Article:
Kalu: Supreme Court judgment a setback, says Sagay | Nigerian News. Latest Nigeria News. Your online Nigerian Newspaper. f

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The Chairman of the Presidential Advisory Committee against Corruption, Prof Itse Sagay, SAN, has expressed his displeasure over the Supreme Court’s judgment nullifying the trial of a former governor of Abia State, Orji Kalu, and others, who were in December convicted and sentenced for a N7.1bn fraud.

Justice Mohammed Idris, who was elevated to the Court of Appeal bench, had returned to the Federal High Court in Lagos to complete the case, which started in 2007. The case was one of 36 pending cases in the lower court, which were completed by the judge.

Justice Idris sentenced the ex-governor to 12 years imprisonment for the fraud he allegedly perpetrated during his tenure as Abia State governor.

But in a unanimous judgment of the Supreme Court led by Justice Olabode Rhodes-Vivour, on Friday, the apex court nullified the entire trial, on the grounds that the constitution does not permit a judge elevated to a higher court to return to a lower court to conclude a part-heard case.


However, Sagay, while responding to the judgment, told our correspondent that no section of the constitution prevented a judge, who was promoted to a higher court, from continuing to hear pending cases in the lower court.

He said, “I think this judgment is a great disservice to this country. It’s a great setback because it drags us back into the iniquity of cases that have no end without any good reason at all.”

The constitutional lawyer noted that the Administration of Criminal Justice Act, 2015 allowed judges to continue with pending cases because of the “grave disadvantages” that had been noticed with regard to the interpretation of the Supreme Court.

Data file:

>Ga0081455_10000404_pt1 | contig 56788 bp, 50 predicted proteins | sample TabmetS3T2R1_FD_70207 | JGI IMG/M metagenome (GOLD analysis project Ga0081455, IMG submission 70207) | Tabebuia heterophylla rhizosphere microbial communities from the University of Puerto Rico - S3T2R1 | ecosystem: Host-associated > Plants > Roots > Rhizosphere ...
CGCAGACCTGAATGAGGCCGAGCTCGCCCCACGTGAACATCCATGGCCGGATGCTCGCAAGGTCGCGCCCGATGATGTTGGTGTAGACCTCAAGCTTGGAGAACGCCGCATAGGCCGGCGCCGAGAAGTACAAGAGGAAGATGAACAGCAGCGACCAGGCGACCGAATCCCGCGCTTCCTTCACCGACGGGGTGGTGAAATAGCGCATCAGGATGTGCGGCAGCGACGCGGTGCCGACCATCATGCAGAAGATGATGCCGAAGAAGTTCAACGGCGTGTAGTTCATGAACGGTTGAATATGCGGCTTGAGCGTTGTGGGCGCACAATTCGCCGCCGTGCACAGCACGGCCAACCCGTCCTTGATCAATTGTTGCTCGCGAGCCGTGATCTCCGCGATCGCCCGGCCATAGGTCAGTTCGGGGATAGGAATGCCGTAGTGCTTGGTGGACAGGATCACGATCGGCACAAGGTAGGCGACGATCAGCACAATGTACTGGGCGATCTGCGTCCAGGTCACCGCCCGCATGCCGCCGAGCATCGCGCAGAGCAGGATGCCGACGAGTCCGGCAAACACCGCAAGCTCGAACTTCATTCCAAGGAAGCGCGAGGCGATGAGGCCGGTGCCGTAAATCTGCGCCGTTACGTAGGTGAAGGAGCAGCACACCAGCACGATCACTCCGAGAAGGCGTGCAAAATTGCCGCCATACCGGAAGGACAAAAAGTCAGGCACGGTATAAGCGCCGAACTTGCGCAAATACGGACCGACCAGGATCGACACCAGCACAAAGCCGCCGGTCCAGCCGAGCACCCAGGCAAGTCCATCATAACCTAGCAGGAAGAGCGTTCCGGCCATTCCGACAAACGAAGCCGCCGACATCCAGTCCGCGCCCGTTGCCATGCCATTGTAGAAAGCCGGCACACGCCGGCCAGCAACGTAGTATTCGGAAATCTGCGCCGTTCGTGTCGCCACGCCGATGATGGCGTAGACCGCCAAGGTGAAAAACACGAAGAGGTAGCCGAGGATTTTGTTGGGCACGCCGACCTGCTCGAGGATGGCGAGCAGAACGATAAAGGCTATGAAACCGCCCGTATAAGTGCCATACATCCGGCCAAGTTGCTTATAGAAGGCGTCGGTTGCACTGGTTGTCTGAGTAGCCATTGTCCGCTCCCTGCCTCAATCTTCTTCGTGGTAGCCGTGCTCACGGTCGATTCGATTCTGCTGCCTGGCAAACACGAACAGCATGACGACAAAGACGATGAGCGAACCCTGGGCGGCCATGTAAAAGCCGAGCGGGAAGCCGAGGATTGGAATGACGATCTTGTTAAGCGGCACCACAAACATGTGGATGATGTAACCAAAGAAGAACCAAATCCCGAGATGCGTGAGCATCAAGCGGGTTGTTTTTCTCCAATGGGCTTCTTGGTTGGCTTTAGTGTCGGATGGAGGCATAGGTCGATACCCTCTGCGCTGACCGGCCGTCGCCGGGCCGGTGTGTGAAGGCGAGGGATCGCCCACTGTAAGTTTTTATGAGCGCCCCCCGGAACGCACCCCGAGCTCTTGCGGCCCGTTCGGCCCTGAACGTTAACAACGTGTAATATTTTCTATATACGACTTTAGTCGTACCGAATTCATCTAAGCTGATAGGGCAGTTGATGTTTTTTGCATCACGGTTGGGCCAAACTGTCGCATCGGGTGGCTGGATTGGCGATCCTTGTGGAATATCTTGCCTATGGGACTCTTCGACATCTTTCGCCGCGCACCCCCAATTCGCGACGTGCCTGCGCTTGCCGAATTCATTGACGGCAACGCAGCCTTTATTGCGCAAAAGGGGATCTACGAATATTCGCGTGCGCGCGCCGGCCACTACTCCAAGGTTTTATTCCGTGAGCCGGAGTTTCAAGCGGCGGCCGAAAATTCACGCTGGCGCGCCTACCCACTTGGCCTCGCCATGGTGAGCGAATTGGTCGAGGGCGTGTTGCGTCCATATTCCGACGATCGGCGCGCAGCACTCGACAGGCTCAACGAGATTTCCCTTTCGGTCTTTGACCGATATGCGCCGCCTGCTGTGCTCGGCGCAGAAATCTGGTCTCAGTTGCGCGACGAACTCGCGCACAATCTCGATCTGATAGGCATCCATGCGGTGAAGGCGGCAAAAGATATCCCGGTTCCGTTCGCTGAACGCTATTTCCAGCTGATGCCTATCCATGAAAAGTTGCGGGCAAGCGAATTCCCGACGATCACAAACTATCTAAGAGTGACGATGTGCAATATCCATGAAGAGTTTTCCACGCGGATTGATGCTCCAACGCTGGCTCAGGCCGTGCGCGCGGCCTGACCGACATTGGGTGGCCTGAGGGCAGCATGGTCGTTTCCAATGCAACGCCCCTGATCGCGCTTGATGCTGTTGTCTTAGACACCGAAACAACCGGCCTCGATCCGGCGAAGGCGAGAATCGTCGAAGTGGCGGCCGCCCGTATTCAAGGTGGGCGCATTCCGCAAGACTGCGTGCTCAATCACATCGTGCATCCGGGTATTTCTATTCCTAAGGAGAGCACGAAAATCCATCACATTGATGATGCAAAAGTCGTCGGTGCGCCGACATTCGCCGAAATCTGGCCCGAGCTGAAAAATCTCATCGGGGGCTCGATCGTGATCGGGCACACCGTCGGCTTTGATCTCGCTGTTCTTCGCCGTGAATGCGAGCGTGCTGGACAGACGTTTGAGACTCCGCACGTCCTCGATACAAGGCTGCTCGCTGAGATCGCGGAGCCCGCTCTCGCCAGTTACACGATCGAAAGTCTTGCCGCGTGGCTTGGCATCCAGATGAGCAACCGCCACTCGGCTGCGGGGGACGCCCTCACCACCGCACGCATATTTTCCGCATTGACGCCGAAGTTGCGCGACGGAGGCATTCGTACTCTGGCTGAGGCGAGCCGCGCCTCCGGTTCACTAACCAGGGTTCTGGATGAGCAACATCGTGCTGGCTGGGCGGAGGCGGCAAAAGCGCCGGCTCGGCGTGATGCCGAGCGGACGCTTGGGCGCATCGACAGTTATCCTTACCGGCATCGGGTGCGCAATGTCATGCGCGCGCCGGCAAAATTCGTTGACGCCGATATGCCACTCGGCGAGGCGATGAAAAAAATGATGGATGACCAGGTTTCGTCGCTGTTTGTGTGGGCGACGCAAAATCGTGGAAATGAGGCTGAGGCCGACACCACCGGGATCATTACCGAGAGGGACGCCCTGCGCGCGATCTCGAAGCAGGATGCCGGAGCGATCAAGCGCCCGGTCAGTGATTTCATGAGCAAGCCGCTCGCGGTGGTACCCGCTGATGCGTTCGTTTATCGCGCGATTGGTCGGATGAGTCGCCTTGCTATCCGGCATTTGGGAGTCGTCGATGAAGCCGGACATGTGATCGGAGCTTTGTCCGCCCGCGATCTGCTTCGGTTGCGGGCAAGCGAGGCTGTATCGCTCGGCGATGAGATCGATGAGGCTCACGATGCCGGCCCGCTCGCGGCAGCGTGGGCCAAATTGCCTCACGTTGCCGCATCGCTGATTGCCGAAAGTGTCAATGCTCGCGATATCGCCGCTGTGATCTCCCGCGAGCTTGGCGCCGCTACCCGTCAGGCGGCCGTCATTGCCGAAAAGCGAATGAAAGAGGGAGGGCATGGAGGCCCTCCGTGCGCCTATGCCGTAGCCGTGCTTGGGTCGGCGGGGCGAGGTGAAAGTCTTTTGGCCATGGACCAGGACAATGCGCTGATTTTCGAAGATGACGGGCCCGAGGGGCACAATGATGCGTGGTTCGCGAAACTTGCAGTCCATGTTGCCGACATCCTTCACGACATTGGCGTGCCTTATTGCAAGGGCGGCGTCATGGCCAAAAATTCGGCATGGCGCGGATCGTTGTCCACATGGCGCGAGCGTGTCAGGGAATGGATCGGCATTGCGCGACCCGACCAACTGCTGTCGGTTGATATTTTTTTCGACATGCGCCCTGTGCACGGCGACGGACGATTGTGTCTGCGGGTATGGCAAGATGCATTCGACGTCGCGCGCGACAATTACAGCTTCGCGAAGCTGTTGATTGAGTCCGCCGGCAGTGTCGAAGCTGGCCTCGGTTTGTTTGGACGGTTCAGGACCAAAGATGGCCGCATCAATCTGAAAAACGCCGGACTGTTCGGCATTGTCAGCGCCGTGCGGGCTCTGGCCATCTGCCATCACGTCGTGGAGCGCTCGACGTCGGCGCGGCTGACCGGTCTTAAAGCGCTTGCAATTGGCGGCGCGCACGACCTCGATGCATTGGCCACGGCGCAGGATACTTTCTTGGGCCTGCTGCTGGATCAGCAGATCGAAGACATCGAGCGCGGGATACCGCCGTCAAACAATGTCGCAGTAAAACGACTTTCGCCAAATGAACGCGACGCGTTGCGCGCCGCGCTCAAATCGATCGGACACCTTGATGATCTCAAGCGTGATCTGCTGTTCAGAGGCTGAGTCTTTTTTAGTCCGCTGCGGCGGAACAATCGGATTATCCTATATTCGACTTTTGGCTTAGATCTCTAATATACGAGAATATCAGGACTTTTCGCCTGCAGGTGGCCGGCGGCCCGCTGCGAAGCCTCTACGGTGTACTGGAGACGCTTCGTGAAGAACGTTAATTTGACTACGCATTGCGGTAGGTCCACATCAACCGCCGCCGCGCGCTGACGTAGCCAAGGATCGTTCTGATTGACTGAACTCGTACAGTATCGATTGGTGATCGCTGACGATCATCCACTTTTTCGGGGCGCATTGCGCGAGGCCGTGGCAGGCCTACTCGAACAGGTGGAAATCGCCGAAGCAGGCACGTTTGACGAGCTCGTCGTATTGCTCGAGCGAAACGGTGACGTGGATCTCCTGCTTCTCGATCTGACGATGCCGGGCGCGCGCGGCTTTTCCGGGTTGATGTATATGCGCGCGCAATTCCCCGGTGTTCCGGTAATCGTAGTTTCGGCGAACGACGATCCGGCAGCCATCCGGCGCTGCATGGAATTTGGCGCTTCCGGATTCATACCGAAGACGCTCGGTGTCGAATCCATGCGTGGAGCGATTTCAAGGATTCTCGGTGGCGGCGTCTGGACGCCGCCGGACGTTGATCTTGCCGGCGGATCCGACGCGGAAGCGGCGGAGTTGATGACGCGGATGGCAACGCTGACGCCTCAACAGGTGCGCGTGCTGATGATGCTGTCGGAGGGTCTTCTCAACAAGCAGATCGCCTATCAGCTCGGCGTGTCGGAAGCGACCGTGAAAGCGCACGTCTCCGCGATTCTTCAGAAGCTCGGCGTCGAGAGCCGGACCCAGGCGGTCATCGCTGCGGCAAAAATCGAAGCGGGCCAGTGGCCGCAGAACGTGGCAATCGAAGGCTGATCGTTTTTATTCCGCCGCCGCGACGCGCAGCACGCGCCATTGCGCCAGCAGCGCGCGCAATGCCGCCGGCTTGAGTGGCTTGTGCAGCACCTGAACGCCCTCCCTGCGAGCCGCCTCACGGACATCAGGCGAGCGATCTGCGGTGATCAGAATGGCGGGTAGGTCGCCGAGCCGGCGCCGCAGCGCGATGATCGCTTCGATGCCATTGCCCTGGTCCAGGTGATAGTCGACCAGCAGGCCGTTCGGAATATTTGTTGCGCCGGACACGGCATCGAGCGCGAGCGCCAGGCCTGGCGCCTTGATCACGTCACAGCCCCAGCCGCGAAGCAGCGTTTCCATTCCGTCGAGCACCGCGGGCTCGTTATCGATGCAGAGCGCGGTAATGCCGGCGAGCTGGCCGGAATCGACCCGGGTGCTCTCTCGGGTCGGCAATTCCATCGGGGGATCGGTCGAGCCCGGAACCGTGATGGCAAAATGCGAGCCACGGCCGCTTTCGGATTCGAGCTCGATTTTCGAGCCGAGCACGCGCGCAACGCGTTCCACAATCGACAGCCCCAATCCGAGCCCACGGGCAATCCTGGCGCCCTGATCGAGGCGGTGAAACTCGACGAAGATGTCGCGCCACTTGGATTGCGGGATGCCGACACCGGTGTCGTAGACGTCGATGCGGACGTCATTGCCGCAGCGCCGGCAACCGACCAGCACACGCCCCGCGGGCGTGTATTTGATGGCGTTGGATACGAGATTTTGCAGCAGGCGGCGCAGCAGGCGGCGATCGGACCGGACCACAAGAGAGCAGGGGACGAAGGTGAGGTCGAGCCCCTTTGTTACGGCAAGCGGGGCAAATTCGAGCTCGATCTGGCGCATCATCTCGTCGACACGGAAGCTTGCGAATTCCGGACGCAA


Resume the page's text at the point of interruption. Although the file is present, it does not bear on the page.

“We found, in many cases, judges had spent up to five to seven years on a case, they were promoted and then they could not continue with it. A new judge would start and the case would begin all over again. It was killing our judicial system. That’s why the National Assembly passed that law under the ACJA.

“I’m not aware that the constitution specifically outlaws it. In my view, if the Supreme Court had interpreted that situation in that manner previously, that is interpreted to mean that, once you’re promoted, you cannot continue with cases in a lower court.

“(But if) the National Assembly then passes a law that grants the authority to that judge, I think the Supreme Court doesn’t have the power to insist on its own interpretation by referring to the constitution, which has no such provisions,” he added.




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